## Saturday, March 7, 2009

### More Fun with Dates!

Birth dates, actually. Ages, to be exact.

So, here's the thing. When people have a birthday I often tell them why their new age is a cool number. (I know, I know, the nerditude. It consumes.) I'm already planning a 33 1/3 birthday party. For myself. Also, when kids ask me how old I am, I just give them a mathematical clue. They find this very annoying.

My favorite is students turning 16, because we sing them a special little song (originally written in honor of my friend Denisse) -

Happy birthday to you!
You're a power of two!
The next time that happens,
You'll be 32!

I've lately been trying to compile a list. I left out all the primes - they're more interesting as people get older. Can you fill in any holes? And no cheating - everyone older than 3 is the sum of two primes!

If your age is _____, you are a(n) ________

6 - a perfect number
7 - the only single digit number spoken with two syllables
8 - a perfect cube
9 - a perfect square
10 - a triangular number
11 - the first three-syllable counting number
12 - an abundant number
15 - a triangular number
16 - a power of two, and a perfect square
24 - a factorial
25 - a perfect square
27 - a perfect cube
28 - a perfect number
32 - a power of two

Anything else I come up with is either "prime" or a big stretch! I could really use good ones for 17 and 18.

update: 13, 19, 23 and 31 are happy numbers.
17 is a hungry number.
17 is also a Fermat Prime.
65 is the least number that can be written as the sum of two squares in more than one way.

Sarah Cannon said...

Being lazy (or resourceful) I went to Number Gossip. I'm not sure how you work them into a song, but it's good for random number facts. (Didn't notate how I discovered it. Half thought it might have been through you.)

For example, we learn that 17 is a hungry number and with another click begin to figure out what that means.

jd2718 said...

I intended a 33 and 1/3, but didn't carry through. Do you have lots of vinyl?

I was thinking for a reprise for 45, but I never owned very many at all.

17 is odd. And that's just the right age for that to get a reaction. 18 used to be legal, but those days are long gone. The third number of the form n^3 - n^2 is not so impressive. If you start a Fibonacci-like sequence with 1, 3, then you reach 18... Hmm. I guess 18 is just a little bit grown up.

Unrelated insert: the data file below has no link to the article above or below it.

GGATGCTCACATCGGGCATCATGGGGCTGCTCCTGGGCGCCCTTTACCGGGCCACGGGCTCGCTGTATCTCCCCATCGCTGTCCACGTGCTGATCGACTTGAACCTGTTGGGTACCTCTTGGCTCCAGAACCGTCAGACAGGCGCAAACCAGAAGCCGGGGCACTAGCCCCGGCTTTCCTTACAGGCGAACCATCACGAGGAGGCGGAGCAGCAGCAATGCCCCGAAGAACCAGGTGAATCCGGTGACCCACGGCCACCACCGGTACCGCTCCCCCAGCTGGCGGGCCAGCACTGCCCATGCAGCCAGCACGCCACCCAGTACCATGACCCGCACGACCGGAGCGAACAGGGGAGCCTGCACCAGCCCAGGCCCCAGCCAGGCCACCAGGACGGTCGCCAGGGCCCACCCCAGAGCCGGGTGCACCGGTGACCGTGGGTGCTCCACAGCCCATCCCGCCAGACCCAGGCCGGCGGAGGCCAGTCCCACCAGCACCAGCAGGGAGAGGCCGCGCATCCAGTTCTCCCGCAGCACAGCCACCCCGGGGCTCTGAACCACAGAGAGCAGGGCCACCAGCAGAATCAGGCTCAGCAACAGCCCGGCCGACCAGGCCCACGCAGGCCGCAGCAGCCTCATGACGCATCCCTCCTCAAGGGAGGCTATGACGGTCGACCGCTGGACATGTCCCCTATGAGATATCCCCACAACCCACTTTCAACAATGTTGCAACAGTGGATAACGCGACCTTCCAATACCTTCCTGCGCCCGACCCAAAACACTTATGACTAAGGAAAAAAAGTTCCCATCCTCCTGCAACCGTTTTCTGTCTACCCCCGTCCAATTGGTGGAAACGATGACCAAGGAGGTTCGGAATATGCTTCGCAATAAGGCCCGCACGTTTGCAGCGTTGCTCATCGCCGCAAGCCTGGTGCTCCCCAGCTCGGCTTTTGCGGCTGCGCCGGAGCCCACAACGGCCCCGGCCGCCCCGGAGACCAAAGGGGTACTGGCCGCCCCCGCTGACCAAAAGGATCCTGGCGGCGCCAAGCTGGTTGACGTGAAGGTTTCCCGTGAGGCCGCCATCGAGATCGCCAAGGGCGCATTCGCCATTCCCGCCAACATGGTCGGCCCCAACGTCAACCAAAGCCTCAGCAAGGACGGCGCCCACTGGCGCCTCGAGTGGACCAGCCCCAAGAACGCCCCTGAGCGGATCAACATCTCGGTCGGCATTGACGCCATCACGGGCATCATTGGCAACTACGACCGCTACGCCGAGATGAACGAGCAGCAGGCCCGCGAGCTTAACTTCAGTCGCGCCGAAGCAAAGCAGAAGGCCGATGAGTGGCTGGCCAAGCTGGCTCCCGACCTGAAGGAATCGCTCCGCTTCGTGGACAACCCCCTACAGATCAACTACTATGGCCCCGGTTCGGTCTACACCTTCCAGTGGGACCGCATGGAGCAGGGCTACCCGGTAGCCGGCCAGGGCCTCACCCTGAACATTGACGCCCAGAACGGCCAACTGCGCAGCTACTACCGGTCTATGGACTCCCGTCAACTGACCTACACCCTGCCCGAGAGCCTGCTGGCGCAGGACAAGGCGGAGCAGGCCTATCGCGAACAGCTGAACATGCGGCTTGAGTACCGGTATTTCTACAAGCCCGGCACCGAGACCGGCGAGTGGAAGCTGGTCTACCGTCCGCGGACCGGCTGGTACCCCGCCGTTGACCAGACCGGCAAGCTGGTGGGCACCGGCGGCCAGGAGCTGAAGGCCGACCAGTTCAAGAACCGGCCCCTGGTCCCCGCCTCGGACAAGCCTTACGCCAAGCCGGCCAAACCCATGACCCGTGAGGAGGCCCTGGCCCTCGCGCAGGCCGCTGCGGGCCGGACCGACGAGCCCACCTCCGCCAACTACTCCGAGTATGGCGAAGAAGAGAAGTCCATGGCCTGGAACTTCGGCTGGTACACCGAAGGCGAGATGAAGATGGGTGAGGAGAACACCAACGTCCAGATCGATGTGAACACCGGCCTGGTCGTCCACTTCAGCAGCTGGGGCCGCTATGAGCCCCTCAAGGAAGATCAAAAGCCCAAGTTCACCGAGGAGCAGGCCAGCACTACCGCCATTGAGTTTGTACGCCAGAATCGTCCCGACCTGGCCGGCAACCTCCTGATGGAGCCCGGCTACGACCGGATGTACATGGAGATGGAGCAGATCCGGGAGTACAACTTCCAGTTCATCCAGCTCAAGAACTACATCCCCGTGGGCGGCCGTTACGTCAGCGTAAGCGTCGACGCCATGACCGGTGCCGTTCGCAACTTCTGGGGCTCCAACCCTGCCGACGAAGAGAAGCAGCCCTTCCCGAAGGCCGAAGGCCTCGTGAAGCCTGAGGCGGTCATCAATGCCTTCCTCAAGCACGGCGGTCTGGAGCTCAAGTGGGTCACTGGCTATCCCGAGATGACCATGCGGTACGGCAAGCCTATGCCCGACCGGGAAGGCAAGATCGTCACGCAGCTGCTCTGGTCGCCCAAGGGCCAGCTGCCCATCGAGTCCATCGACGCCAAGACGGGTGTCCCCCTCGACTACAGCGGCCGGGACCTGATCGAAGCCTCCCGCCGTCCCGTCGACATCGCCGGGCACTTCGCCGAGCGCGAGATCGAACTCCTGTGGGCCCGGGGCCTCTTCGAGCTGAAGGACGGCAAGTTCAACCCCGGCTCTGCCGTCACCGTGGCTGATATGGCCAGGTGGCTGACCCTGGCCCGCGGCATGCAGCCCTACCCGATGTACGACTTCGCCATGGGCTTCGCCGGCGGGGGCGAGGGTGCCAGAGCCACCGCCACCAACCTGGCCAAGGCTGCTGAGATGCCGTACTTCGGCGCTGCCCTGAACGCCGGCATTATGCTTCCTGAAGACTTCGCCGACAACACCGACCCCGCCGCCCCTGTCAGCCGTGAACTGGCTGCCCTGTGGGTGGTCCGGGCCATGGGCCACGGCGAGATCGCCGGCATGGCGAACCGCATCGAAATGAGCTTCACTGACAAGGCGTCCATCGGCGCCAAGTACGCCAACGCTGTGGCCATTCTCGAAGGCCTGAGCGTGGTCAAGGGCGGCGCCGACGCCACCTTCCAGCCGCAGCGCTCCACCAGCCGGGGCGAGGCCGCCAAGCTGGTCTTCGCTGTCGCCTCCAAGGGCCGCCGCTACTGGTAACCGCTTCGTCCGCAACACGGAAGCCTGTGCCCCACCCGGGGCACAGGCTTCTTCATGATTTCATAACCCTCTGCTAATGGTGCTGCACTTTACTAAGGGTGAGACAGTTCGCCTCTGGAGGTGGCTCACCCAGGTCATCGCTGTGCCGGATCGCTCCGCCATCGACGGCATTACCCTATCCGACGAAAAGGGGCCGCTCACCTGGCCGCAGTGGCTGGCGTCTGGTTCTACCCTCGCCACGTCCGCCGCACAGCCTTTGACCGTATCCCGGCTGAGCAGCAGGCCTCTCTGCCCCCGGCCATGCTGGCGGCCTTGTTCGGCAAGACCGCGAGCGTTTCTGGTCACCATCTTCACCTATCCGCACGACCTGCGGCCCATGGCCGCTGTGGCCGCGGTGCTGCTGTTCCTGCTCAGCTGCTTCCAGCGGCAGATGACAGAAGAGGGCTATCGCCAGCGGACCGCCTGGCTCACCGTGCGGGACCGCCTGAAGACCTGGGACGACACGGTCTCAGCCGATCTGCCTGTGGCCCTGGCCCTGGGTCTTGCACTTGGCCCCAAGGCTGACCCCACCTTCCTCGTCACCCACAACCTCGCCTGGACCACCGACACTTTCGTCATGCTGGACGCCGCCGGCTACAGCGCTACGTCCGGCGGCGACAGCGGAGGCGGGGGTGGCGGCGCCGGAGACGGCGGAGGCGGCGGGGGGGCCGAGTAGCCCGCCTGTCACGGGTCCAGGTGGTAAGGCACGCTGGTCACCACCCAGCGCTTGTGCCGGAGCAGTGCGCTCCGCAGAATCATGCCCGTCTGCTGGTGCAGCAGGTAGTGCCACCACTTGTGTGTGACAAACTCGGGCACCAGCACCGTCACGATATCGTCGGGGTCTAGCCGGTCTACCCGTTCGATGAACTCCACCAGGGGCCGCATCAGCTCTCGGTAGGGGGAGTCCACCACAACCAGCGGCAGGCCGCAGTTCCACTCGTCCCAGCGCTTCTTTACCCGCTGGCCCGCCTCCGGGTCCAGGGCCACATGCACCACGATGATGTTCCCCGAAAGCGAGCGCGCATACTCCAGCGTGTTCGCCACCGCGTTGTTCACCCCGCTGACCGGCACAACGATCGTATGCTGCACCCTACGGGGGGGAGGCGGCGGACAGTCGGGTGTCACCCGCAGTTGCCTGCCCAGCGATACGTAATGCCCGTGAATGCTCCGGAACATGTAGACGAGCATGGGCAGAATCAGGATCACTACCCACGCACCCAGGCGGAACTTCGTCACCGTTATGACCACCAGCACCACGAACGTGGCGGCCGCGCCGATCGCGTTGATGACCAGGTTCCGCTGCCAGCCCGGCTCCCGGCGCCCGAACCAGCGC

Kate said...

I'd never seen that before, Sarah, thanks! Neat!

Oh there's plenty to hype about 18 - they can buy a lottery ticket, vote, buy cigarettes (not that the little angels would, or that I'd mention it), um.... enlist in the army? Is it 18 for R-rated movies, or is that 17?

Number gossip informs us that 18 is the only number that's twice the sum of its digits. That's kind of cute.

I don't think I have any vinyl. I will have to be on the lookout at garage sales.

jd2718 said...

And I have stacks of LP and no turn table. 60s jazz. Late 60s early 70s rock. Late 70s early 80s Rock and New Wave (we really called it that)

Hmm. Maybe I will buy a turntable and some speakers....

David said...

I don't have one for 17 or 18 but for 13, 19, 23, 31 are all happy numbers.

Matt said...

17 is one of only four known Fermat primes, and therefore the regular heptadecagon is one of only four known regular polygons with a prime number of sides that is constructible with compass and straightedge!

That's kind of a mouthful, though.

There are a bunch that are the sum of two squares. (I am currently the sum of two squares.) I don't know how often you run into someone who's 65, but it's the least positive integer that can be written as the sum of two squares in more than one way.

mrfollett said...

http://www.stetson.edu/~efriedma/numbers.html

H. said...

Love the birthday song :D Can't wait for a chance to show it to the students, together with the Number Gossip site.

Sarah Cannon said...

Glad to share Number Gossip. It's a perfect website for times like this. (Honestly, it was hard not to copy/paste the entirety of the descriptions for each number while I was writing earlier.)

Went back to Delicious. Jackie B tagged it a week before I did. I needed to figure out that puzzle.

17 for R-rated movies.

Sean Henderson said...

17 is expressible as the sum of two 1st powers (obviously), the sum of two 4th powers (the first to do such) and, to finish off the whole 1 to 4 thing, is the sum of a square and a cube ( interestingly enough it is 2^3 + 3^2).